Some kind soul has put on YouTube an entire 1967 performance by Tom Lehrer — in Copenhagen of all places. (Is rhythmic clapping still a custom there today?)
Enjoy it now before someone takes it down.
Incidentally, it seems Tom Lehrer is still around:
Most people assume that Tom Lehrer is dead, just as he has always wished us to think. Lehrer is by no means dead, but he turns 85 this month. After he retired at the peak of his fame in 1960, he gleefully collected all newspaper references to “the late Tom Lehrer,” and a CD box set of his collected works that came out in 2000 was called “The Remains of Tom Lehrer.”
LEHRER HAS REMAINED, if not a recluse, an intensely private man. Nobody knows much about him except his songs, exactly as he likes it. He grew up in Manhattan, the privileged Jewish son of a necktie manufacturer, attended a prep school and then Harvard, where he spent seven years pursuing a doctorate he never got (“I wanted to be a graduate student forever”). After he stopped performing, he produced a handful of songs for “The Electric Company” (“Silent E” is still fondly remembered by yuppies) and this or that riff, like his Jewish Yuletide carol, “Hanukkah in Santa Monica.”
Those songs never get old for me. But I had to explain to one my kids once, many years ago, who Brezhnev was.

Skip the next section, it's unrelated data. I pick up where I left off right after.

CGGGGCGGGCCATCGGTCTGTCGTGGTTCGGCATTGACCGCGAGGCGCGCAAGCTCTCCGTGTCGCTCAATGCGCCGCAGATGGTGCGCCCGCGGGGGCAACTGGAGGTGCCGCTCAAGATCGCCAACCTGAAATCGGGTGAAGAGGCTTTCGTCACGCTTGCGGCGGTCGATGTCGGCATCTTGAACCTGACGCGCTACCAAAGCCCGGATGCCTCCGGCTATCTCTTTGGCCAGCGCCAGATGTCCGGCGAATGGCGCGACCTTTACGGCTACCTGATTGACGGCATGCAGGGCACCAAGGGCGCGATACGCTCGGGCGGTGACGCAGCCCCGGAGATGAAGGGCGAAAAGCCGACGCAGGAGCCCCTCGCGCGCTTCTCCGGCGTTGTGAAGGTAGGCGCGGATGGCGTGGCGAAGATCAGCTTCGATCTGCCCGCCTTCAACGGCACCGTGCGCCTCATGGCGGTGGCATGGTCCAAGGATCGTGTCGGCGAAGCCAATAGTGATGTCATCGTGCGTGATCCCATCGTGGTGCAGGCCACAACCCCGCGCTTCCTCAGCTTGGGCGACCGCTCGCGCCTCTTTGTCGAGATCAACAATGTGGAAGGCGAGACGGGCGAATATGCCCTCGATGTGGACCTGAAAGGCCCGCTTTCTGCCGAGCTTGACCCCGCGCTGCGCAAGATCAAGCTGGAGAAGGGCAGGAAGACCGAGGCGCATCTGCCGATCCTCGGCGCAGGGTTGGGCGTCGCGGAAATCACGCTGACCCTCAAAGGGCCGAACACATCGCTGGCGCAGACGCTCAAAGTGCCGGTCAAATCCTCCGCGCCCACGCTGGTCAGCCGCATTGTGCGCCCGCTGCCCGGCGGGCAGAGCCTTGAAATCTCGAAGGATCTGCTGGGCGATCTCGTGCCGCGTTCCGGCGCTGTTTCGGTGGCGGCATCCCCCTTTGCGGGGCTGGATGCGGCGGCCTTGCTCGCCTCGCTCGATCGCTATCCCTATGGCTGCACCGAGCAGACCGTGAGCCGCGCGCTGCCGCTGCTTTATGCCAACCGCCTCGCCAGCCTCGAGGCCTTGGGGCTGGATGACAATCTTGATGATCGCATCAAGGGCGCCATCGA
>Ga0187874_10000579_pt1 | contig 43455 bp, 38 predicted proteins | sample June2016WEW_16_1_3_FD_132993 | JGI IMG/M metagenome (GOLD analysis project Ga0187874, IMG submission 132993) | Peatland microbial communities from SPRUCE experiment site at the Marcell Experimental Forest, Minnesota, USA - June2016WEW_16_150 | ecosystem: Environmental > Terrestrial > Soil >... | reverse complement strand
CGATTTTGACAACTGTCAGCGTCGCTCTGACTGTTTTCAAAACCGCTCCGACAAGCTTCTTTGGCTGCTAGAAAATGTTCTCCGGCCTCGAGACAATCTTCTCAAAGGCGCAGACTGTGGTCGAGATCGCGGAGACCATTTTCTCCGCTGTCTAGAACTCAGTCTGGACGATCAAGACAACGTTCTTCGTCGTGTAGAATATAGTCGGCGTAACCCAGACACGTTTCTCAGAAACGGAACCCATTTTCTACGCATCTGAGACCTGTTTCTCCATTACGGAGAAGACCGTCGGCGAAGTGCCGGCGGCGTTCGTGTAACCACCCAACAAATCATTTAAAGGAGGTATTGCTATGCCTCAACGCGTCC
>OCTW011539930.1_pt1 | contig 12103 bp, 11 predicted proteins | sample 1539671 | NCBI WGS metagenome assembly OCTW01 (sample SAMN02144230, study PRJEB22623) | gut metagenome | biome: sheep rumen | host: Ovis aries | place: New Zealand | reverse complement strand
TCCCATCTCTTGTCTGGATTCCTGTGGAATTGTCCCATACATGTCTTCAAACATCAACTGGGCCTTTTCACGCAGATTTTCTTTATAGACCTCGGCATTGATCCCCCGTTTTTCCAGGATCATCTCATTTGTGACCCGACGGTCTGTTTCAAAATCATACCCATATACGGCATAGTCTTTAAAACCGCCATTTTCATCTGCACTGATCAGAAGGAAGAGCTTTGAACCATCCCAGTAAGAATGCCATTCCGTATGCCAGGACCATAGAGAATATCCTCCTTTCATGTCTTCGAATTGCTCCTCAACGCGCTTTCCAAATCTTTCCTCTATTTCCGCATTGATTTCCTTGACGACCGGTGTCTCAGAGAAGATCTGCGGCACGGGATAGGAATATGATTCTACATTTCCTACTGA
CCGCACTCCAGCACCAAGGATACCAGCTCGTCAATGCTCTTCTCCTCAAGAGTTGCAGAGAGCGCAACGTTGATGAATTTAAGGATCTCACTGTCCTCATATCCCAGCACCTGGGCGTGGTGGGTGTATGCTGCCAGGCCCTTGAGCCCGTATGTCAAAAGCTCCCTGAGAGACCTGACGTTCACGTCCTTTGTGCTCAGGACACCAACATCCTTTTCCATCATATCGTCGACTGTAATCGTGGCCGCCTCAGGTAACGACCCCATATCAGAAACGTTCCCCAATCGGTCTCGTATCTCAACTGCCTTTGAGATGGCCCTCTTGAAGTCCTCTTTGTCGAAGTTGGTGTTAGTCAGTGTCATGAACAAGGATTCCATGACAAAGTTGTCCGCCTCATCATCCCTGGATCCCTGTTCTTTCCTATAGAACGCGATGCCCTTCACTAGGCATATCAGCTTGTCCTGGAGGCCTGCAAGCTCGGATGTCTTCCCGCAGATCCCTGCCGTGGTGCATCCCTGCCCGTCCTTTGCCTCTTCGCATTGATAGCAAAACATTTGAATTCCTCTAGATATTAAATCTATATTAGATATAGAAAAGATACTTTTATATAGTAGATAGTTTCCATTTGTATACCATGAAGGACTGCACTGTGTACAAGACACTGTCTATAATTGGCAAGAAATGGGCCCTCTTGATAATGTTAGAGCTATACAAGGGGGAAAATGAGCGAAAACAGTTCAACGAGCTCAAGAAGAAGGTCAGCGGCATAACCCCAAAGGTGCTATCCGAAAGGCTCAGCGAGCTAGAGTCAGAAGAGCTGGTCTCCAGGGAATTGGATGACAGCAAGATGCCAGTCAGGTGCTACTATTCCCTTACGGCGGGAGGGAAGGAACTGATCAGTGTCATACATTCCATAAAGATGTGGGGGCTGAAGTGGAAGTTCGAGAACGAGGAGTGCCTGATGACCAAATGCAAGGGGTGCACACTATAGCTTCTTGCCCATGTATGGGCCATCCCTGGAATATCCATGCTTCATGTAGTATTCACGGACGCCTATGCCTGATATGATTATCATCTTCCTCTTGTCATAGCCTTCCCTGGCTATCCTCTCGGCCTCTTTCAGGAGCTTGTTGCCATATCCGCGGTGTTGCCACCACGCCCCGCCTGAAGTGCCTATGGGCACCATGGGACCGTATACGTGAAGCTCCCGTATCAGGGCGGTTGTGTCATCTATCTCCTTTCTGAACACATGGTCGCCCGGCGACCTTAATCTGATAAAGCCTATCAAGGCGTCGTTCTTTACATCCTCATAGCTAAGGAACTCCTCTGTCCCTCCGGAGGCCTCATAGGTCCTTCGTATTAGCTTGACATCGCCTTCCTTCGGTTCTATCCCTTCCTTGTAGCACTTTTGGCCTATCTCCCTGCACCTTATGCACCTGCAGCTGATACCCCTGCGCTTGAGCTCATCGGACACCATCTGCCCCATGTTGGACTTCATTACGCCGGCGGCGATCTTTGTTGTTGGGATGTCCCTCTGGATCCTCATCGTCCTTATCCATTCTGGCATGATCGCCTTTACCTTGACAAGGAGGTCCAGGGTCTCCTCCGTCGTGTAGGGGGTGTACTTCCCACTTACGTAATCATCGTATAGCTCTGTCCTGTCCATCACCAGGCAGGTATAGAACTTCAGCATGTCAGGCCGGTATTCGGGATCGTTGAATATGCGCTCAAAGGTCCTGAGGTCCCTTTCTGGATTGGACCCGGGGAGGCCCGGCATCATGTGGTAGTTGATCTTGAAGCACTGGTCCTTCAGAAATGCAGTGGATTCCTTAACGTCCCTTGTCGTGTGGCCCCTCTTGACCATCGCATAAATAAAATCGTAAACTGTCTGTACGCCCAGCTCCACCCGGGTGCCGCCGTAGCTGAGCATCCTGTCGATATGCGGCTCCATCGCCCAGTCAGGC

As a teenage Canadian radical in the ’60’s I was perusing my musician father’s record collection and amongst Stravinsky, ‘Yardbird’ Parker et al I found a Tom Lehrer album. I had never heard him or even of him. I was blown away by his brilliant and biting wit, turning everyone onto him I could think of. Wikipedia speaks of how he essentially had to spread in such a viral fashion as he received virtually no airplay, should you care to believe Wikipedia. If so, they do have a number of hilarious stories and quotes. A search for ‘Tom Lehrer’ on YouTube does bring up a bewildering variety of live and studio recordings.
I imagine he may have invaded Scandinavia at least partly due to the number of US draft dodgers, deserters, and dissidents over there. Canada had/has the largest number of such who became a large net benefit. In trade we gave the US a minor league draft choice who turned out to be Senator Ted Cruz. One can only imagine how Tom, and only Tom, could pen a tune about birthplace(s) and the Presidency. and how and where he could repeatedly skewer today’s twitching body politic. ~g